Suzan-Lori Parks' Play, Top-Underdog: An Analysis

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11/2/12

“Et tu Booth?”

In Suzan-Lori Parks play, “Top-Underdog” two brothers are shown in the same urban environment, yet they exhibit distinct differences in behavior and attitude. The audience or reader of the play is presented with the world of Lincoln and Booth, their current situation, and the way in which the two brothers react to the predicaments they are in. The dreams that one holds dear in such a situation are viewed as amoral and illegal to one in different circumstances and ones attempts to rise above such is often viewed as pathetic and demeaning. The play attempts to explain how two financially strapped brothers attempt to make it by in a world that has not been that kind to them.

Lincoln in the play can be described as a more reserved character based on his actions and words. His disposition varies greatly with that of his brother and also his prior life events have been different before the play. This establishment and experience benefits him towards the end of the play where he returns to his old ways. Booth attempts to become what Lincoln once was, but he is unsuccessful in his ventures because he has no prior knowledge or experience in hustling cards and living a life like the one Lincoln had prior. He attempts to emulate his brother and at the same time disrespects Lincoln at the same time. In the same respect Lincoln makes an honest attempt to rehabilitate his life and do honest work but, his efforts are in vain after he loses his job.

Violence in this play is prevalent whether off screen or in the actual apartment in which
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the action is happening. Fire arms are frequently carried by both of the characters in the play and in the first act, the audience witnesses that no individual is exempt from the direction the muzzle is pointing. Booth does not hesitate to pull a pistol on his only surviving family member minutes into the play, eluding to the ending of the last scene. This first instance of violence can be seen in the stage direction,” Booth, sensing someone behind him, whirls around, pulling a gun from his pants. While the presence of Lincoln doesn’t surprise him, the Lincoln costume does.”(Parks p.9). Violence is found in the past life of Lincoln also, when his partner was shot while he was hustling a game of cards. This event has been a factor to why Lincoln initially refuses to hustle cards at the beginning of the play. So, while Lincoln shows an aversion to violence in the play; his brother has had no prior convictions about using any means he desires when he feels threatened or frustrated.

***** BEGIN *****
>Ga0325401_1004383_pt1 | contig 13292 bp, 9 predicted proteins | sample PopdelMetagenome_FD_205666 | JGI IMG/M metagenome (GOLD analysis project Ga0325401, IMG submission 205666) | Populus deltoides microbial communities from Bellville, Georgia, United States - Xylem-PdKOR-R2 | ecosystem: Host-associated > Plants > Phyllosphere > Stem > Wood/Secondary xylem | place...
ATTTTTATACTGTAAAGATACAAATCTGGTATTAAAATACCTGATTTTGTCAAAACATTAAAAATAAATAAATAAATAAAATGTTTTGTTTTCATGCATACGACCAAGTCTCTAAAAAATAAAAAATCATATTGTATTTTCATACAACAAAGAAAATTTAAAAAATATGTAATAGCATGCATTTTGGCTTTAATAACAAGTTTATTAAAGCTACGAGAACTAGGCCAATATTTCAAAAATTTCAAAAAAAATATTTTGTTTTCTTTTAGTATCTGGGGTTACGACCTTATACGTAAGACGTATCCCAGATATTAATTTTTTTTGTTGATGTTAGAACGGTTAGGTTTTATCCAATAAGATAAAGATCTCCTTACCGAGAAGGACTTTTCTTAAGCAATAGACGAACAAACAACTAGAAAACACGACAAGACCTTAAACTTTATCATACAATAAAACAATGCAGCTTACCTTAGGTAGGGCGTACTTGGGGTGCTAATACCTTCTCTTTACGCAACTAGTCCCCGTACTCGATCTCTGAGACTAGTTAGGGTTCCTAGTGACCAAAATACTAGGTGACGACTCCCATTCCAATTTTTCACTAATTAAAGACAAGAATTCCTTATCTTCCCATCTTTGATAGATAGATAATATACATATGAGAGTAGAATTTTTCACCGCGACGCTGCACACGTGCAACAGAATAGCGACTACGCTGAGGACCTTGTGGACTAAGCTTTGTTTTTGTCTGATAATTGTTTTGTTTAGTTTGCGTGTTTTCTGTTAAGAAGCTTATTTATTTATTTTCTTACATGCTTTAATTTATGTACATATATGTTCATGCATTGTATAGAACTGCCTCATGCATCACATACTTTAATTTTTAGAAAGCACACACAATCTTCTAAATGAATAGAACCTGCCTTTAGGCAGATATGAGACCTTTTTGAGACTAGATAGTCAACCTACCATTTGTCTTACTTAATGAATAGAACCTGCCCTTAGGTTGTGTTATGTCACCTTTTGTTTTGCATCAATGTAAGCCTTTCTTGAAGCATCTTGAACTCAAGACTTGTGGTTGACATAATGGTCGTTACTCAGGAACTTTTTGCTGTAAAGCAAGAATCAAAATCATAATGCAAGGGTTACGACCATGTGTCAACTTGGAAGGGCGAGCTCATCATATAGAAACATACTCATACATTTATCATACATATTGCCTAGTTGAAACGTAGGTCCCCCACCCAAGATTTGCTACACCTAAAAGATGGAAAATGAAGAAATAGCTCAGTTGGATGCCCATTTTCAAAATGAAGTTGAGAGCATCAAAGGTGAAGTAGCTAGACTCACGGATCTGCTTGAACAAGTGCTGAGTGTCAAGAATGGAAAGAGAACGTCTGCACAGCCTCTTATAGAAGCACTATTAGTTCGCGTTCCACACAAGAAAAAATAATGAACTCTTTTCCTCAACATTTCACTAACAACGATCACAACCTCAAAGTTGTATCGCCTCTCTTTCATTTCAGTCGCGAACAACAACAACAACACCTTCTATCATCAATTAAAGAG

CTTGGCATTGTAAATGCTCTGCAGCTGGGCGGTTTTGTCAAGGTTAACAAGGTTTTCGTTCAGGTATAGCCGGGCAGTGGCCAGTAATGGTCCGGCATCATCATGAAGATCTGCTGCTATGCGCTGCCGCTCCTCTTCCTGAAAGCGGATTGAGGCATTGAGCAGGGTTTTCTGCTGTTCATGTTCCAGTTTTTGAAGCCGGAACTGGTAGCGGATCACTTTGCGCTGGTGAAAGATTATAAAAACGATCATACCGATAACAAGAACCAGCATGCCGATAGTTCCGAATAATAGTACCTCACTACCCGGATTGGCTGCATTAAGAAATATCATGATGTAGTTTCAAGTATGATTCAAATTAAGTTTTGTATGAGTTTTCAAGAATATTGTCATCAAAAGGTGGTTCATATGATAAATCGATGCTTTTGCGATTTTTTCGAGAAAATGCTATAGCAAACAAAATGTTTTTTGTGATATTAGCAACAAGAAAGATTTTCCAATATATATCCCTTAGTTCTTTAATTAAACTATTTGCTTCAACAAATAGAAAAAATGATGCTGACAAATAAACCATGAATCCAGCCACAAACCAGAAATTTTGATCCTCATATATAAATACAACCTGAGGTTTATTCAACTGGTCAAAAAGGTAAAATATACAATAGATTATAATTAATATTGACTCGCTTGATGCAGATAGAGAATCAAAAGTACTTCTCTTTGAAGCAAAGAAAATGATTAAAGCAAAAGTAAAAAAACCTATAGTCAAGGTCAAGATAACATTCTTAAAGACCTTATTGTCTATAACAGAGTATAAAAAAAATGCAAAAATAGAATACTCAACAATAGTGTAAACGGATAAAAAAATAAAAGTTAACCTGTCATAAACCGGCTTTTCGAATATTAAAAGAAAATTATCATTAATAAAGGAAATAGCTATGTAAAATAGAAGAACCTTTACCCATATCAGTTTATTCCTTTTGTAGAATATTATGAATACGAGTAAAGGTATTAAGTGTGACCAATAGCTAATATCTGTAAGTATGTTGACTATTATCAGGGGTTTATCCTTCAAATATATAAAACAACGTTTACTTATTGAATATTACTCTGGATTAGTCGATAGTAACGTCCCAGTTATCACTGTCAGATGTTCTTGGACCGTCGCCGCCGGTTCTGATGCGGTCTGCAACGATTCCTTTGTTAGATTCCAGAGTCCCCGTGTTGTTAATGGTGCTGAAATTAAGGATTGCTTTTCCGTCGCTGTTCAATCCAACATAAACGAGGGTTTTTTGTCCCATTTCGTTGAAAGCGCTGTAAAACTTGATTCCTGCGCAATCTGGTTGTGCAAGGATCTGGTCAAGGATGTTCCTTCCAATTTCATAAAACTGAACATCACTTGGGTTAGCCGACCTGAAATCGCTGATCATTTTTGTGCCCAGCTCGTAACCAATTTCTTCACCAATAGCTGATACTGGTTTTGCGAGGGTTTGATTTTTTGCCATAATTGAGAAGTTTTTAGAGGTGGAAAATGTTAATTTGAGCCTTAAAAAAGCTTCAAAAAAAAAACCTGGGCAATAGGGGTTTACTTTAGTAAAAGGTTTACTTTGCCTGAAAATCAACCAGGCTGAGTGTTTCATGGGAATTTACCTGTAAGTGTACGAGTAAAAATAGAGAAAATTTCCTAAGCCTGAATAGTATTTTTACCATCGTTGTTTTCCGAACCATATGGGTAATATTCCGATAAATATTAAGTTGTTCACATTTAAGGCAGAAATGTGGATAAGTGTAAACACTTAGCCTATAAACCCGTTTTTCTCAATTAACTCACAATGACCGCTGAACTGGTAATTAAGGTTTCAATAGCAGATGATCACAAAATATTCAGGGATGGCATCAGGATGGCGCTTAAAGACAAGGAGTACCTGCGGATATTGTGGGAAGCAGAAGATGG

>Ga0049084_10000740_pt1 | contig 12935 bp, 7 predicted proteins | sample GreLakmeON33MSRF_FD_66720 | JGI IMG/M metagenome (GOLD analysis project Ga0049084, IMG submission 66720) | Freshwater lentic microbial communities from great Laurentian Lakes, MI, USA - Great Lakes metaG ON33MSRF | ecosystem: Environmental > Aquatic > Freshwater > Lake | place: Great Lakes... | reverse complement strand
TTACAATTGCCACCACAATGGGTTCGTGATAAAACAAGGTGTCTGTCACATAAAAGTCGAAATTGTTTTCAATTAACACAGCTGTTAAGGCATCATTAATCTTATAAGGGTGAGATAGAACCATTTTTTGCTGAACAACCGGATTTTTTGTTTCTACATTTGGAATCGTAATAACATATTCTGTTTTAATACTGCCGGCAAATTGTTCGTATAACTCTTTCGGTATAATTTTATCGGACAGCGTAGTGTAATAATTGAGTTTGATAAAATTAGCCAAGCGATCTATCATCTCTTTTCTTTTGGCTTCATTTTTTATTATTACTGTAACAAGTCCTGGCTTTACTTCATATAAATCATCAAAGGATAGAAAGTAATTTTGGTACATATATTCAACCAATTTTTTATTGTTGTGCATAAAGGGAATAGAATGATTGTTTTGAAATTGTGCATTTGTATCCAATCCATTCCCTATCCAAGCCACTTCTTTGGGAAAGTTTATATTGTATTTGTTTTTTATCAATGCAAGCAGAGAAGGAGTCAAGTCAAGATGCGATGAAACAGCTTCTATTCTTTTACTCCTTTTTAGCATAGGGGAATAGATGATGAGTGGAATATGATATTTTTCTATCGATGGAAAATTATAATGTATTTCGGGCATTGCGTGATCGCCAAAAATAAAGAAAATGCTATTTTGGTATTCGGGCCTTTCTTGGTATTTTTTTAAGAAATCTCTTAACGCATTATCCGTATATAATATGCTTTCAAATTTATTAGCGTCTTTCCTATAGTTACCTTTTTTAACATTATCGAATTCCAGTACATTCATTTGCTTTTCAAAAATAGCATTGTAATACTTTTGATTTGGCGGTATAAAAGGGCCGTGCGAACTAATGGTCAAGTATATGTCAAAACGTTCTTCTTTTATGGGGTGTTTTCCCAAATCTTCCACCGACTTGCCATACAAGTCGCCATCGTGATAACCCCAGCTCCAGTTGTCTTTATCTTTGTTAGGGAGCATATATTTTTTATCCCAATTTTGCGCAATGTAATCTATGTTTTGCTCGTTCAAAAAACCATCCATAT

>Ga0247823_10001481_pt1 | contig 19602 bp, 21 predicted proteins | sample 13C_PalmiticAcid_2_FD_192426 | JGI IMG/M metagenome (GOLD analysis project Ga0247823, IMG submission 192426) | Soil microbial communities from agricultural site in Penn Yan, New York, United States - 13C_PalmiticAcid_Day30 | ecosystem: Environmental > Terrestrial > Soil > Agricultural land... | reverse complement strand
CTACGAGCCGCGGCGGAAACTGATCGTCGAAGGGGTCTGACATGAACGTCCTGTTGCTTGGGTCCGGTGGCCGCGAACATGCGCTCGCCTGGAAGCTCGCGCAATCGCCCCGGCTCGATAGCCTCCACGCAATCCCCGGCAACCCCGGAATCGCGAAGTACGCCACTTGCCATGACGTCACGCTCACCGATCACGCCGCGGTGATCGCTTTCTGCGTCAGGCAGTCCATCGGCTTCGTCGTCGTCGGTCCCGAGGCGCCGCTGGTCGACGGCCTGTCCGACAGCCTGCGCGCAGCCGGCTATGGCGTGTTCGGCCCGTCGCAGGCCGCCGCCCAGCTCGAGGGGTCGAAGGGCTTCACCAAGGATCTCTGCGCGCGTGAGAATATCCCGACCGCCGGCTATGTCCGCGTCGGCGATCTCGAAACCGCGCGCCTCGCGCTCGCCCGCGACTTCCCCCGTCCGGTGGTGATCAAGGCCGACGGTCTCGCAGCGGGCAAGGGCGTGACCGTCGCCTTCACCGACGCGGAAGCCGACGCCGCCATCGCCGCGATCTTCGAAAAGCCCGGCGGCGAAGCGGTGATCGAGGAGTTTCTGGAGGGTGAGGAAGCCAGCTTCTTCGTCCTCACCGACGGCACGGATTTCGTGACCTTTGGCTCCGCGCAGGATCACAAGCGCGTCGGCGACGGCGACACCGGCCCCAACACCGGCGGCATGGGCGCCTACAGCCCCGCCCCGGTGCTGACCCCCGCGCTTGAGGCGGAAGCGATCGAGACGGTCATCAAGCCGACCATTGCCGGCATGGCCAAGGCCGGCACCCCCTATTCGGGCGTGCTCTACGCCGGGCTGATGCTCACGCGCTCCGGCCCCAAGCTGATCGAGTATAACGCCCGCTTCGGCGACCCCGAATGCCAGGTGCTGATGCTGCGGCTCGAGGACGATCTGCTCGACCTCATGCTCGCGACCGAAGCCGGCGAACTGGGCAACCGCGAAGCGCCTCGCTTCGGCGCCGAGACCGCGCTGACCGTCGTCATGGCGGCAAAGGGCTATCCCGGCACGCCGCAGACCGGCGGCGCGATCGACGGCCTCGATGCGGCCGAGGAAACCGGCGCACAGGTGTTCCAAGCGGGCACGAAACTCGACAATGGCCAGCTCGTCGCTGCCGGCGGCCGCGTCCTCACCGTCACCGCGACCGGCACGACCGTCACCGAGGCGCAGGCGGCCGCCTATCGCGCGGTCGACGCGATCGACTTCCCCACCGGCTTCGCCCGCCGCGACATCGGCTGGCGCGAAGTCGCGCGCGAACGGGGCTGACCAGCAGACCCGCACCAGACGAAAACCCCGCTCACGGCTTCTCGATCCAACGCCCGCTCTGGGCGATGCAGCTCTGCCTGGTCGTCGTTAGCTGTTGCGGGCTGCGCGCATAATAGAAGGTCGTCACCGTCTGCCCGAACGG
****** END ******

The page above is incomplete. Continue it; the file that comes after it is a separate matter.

Booth uses violence to attempt to solve all of his current problems at the ending of the play. Whether it is his only family member in the world or the woman he hopes to marry some someday, none are safe from this man once he feels they have cheated him in some way. This reaction of drawing a gun a loving one can be seen from the very beginning of the play and ultimately decides the action of the last scene. Booth is a character who actions are spontaneous and he does not always think things through before acting. The acts of violence shown by Booth can be interpreted as a sort of belated revenge towards his and Lincoln’s parents for having been abandoned in their youth. Booth feels like he has no other choice but, to pull out his gun and shoot after being rejected by Grace and preceding the loss of his inheritance to his older brother.

The inheritance that Booth receives in the play is a symbol of the trust between his mother and himself. He does not spend it since the disappearance of his mother and still keeps it wrapped in the packaging he received it in. He holds onto this package throughout the play

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because it is the only material object he has left from either of his parents since they abandoned him in his youth. In the play we can see that Booth has had no prior strong relationship with his...
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